Homeland Security Secretary Alejandro Mayorcas and Jane Easterley, director of the Cybersecurity and Infrastructure Security Agency, both said the DHS had the resources to fight cyber-attacks for private business and called on agencies to protect themselves.

“Companies of every size and across every sector should increase their cyber security defenses,” Mayorcas said.

Last week, Mayorkas was asked about the threat of a ransomware attack as the conflict in Ukraine continues.

He said the number of ransomware attacks increased by 300% from 2020 to 2021 – the damage to ransomware totally close to $ 300 million. He called on companies to ensure their cyber defenses, especially when the conflict continues.

“Some of these measures are very simple and readily available. Changing one’s password to strong multi-factor authentication, backing up a system, are the first steps one can take,” he told reporters on Thursday.

“We have come a long way in communicating with the private sector, who own the vast majority of critical infrastructure, to equip them to make a threat a reality, to respond quickly and effectively to an attack and to prove resilient at the same time as Russian aggression and real potential.” Russia could seek revenge through cyber channels. “

As a result of the major cyber-attacks in 2021, Biden has tightened cyber-attack reporting rules for certain parts of critical infrastructure, such as pipelines and airlines.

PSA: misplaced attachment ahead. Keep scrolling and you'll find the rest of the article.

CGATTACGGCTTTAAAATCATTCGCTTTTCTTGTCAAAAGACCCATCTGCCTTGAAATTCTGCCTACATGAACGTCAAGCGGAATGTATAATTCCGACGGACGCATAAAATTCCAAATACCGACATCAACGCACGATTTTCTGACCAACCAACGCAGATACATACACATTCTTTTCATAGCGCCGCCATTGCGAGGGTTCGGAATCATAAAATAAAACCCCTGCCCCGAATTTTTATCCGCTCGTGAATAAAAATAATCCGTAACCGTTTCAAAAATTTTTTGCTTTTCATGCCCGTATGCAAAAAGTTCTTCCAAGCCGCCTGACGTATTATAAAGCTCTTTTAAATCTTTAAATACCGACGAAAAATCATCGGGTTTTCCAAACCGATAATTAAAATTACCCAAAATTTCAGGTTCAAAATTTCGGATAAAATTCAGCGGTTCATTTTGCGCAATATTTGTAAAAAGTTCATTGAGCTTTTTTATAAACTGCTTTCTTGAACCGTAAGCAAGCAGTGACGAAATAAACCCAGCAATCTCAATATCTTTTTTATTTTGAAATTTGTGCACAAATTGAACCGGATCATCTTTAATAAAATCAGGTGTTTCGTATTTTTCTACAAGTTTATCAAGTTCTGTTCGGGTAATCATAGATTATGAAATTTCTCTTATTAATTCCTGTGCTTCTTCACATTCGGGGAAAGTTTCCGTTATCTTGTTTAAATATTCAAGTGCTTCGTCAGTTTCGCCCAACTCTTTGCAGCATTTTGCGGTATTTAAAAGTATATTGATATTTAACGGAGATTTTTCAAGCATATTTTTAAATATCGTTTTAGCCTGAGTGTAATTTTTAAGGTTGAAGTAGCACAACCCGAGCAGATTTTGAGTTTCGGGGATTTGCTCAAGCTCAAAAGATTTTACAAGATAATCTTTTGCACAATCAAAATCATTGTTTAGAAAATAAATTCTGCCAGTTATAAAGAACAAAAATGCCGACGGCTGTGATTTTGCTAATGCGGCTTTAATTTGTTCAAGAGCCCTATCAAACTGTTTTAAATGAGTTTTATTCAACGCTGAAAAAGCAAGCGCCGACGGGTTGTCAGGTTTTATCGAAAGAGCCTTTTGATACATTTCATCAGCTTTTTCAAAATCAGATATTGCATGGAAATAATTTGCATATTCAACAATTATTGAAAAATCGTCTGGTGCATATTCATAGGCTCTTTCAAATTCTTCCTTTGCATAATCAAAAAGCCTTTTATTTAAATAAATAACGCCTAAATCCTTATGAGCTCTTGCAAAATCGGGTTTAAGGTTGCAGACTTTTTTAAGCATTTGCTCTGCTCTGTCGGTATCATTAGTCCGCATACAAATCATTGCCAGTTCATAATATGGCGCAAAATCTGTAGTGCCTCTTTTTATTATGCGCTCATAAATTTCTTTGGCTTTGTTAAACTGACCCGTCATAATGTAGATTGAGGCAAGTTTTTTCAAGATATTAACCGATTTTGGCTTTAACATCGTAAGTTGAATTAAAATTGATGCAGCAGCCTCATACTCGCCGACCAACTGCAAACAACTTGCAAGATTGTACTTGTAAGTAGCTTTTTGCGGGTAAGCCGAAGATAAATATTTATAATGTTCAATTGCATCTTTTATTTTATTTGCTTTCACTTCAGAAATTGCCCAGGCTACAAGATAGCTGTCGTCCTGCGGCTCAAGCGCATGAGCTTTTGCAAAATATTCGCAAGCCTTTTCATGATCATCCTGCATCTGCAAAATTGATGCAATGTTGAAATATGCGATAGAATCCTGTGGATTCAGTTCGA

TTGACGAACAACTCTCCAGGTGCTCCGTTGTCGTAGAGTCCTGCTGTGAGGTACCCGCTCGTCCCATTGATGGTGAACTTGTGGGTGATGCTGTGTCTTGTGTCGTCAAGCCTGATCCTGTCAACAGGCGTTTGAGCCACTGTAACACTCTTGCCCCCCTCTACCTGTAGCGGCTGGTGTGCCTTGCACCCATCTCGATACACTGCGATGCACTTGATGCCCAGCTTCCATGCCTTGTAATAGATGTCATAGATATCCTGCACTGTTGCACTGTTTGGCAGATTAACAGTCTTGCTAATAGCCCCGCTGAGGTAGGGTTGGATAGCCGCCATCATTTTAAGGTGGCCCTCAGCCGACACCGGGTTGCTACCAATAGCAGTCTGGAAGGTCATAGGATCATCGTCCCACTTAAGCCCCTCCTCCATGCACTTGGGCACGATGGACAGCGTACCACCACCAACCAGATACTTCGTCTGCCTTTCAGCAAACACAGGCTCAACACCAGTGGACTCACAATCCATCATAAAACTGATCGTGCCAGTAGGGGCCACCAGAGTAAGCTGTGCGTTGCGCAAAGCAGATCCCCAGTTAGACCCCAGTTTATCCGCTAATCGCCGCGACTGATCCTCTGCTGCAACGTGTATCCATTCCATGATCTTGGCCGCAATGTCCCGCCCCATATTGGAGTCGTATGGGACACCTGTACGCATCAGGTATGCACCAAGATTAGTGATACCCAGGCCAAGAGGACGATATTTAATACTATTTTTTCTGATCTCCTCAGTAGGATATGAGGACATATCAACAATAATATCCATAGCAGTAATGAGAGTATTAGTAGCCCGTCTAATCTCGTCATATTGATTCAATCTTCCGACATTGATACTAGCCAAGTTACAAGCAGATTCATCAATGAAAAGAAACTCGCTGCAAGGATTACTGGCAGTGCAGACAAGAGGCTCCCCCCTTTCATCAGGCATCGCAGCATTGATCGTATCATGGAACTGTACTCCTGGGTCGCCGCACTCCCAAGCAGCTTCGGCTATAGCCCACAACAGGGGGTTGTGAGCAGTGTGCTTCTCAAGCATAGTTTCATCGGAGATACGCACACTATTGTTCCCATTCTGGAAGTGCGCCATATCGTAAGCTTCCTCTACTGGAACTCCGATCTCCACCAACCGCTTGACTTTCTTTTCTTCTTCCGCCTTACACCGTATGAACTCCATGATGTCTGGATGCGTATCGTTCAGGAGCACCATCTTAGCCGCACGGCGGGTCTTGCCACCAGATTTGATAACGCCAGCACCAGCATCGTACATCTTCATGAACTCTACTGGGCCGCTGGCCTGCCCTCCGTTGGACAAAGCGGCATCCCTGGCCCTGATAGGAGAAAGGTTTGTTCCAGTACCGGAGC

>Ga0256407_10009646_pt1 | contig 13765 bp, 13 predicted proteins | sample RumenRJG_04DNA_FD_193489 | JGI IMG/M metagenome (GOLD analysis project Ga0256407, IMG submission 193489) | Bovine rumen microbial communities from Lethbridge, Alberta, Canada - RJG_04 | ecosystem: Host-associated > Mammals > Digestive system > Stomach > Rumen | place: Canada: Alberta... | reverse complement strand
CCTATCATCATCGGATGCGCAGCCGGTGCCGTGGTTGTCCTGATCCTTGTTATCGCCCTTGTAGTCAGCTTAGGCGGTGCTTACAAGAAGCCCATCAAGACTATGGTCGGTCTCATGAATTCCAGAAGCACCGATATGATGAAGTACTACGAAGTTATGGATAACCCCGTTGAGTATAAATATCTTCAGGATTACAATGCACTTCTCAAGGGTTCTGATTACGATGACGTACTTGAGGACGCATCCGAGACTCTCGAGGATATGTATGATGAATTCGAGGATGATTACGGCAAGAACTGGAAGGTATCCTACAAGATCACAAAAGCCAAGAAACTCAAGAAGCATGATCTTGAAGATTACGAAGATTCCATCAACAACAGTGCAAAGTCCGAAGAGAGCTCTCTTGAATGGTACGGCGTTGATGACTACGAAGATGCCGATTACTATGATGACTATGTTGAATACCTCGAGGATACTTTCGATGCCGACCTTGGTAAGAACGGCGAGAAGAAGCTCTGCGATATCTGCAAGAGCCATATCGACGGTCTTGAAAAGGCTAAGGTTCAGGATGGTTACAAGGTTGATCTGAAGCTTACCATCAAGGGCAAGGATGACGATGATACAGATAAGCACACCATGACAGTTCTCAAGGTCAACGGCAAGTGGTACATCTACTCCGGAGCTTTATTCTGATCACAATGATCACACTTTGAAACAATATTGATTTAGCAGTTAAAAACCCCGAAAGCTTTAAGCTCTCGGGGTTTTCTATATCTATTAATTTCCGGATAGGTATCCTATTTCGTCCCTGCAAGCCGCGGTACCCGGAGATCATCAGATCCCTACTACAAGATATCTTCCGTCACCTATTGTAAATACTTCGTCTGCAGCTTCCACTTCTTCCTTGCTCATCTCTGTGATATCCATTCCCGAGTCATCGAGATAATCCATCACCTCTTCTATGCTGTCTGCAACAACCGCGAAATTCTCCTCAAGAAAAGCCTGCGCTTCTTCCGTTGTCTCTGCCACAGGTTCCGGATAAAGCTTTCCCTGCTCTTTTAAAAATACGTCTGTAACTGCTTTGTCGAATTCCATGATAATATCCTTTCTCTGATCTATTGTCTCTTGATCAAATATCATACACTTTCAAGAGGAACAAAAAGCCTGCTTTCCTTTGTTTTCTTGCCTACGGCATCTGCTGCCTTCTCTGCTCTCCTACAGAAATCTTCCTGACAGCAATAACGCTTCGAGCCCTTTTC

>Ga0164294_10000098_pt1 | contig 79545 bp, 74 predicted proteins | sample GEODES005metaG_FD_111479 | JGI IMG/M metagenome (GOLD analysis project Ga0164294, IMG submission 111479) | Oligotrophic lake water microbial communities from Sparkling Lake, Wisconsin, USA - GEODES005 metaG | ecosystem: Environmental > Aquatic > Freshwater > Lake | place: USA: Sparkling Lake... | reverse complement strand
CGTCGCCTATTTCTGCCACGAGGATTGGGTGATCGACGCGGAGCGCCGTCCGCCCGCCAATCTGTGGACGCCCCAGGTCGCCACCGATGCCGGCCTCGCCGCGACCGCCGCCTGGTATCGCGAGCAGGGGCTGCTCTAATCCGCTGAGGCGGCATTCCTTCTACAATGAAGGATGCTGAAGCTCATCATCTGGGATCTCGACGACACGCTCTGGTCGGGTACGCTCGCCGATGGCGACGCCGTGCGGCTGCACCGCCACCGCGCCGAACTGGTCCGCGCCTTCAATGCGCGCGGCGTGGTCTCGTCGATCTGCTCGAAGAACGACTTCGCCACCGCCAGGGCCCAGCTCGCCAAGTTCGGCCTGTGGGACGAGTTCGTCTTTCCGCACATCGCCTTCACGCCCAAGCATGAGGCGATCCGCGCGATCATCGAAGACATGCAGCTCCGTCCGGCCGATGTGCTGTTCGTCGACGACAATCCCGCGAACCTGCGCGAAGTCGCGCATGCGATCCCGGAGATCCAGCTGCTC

Industry and experts are taking this warning of the White House seriously.

Although Russia has not yet launched a more aggressive or destructive cyber-attack that has erased critical infrastructure or sensitive data in Ukraine or elsewhere, recent comments from the administration indicate that Russian cyber operators are conducting digital reconnaissance at United’s e-commerce system. This could lead to such an operation, “Javed Ali, a former senior counter-director at the National Security Council, told ABC News. “These public statements indicating a Russian cyber threat and other military developments from various intelligence sources and methods seem to be part of the Biden administration’s overall strategy to put pressure on Putin and show that the United States and its partners have advance notice of Russia.” Purpose. “

The Tennessee Valley Authority is monitoring the threat from complex infrastructure companies, including power supply companies for 153 local power companies in Tennessee and surrounding states.

A spokesman for the company told ABC News: “TVA constantly monitors for ever-changing cyber security threats.” “We use a multi-layer security strategy, including a combination of hardware, software and systematic control, to secure our critical generation, transmission and business infrastructure systems. Quickly implement new defenses for targeted cybersecurity issues. “